Does not surprise me that Apple is adding documents to iCloud. Just this past weekend, I told someone it was certain to be added this year. While I am pleased to see documents in iCloud, I would prefer it a la Dropbox. Any file type that can be added to a folder should be synced to each device. If Dropbox can do it, Apple should be able. Makes you wonder what iCloud would be like if Steve had managed to purchased Dropbox.

Apple’s new Documents and Data manual uploader/Sync to iCloud | 9to5Mac | Apple Intelligence

Fresh off the heels of Google entering the home entertainment space, BGR is out with a new Wall Street Journal report that the Mountain View, California company is prepping a Dropbox competitor. While I was dismissive of the first report, this one might have legs. Google would be a natural for the sort of personal digital locker that has made Dropbox an indispensable part of the iOS ecosphere. Without Dropbox, getting files while away from your desk is next to impossible. However, if Google Drive (the supposed name) is real, Google would have a real winner on their hands. Imagine, all those Gmail users with additional storage for images, word processing files and presentations. It would by naturally synergistic with Google apps. A baked in version of Google Drive on Android devices would instantly capture marketshare. Want to show off your family photos, but forgot to sync them before you left home? No problem, just copy them to the Google Drive folder on your computer and they will be available when you get to Granma’s house. Double ditto for business users. While this might put some pressure on Dropbox (and Apple), the real loser here is Microsoft. Their online offerings have been suffering as of late. If Google can add more value to your Google Apps, Microsoft will be hard pressed to ignore it. It’s not unreasonable Google could offer this in addition to free Gmail, instead of with paid Google Apps. They already give you 7GB of email space. What’s a few more Gigs between friends.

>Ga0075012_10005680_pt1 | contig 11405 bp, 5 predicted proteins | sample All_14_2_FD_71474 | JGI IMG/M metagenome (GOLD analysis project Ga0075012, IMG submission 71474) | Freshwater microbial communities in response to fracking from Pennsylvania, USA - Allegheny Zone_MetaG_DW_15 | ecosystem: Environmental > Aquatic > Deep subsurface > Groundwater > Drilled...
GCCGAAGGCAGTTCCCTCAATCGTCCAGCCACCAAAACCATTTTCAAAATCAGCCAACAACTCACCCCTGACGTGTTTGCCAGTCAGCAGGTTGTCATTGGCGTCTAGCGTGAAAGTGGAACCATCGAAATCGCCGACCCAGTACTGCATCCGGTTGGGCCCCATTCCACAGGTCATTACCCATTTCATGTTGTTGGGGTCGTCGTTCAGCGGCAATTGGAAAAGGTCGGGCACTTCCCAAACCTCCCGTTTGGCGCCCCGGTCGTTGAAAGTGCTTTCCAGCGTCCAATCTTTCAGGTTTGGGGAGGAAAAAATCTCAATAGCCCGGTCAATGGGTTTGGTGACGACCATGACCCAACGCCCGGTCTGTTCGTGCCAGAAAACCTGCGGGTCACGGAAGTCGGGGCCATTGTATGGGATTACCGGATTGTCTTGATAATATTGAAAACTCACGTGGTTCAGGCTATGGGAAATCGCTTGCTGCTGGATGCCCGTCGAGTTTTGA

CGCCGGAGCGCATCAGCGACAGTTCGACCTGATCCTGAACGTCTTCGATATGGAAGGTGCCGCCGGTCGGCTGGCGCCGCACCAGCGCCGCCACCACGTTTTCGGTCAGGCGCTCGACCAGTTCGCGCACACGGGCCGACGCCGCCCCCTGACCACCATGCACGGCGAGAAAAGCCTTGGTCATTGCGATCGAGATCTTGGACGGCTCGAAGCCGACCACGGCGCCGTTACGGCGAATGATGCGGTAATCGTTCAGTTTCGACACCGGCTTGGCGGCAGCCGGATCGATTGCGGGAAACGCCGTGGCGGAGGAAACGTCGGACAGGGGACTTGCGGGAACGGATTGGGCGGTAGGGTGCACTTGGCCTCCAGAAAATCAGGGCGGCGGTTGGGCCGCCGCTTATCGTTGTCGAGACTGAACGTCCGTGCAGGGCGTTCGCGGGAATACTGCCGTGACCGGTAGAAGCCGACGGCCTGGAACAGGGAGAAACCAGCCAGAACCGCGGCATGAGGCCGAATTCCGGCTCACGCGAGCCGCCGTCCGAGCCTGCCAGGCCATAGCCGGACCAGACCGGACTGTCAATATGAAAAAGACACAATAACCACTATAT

Google reportedly prepping free Dropbox competitor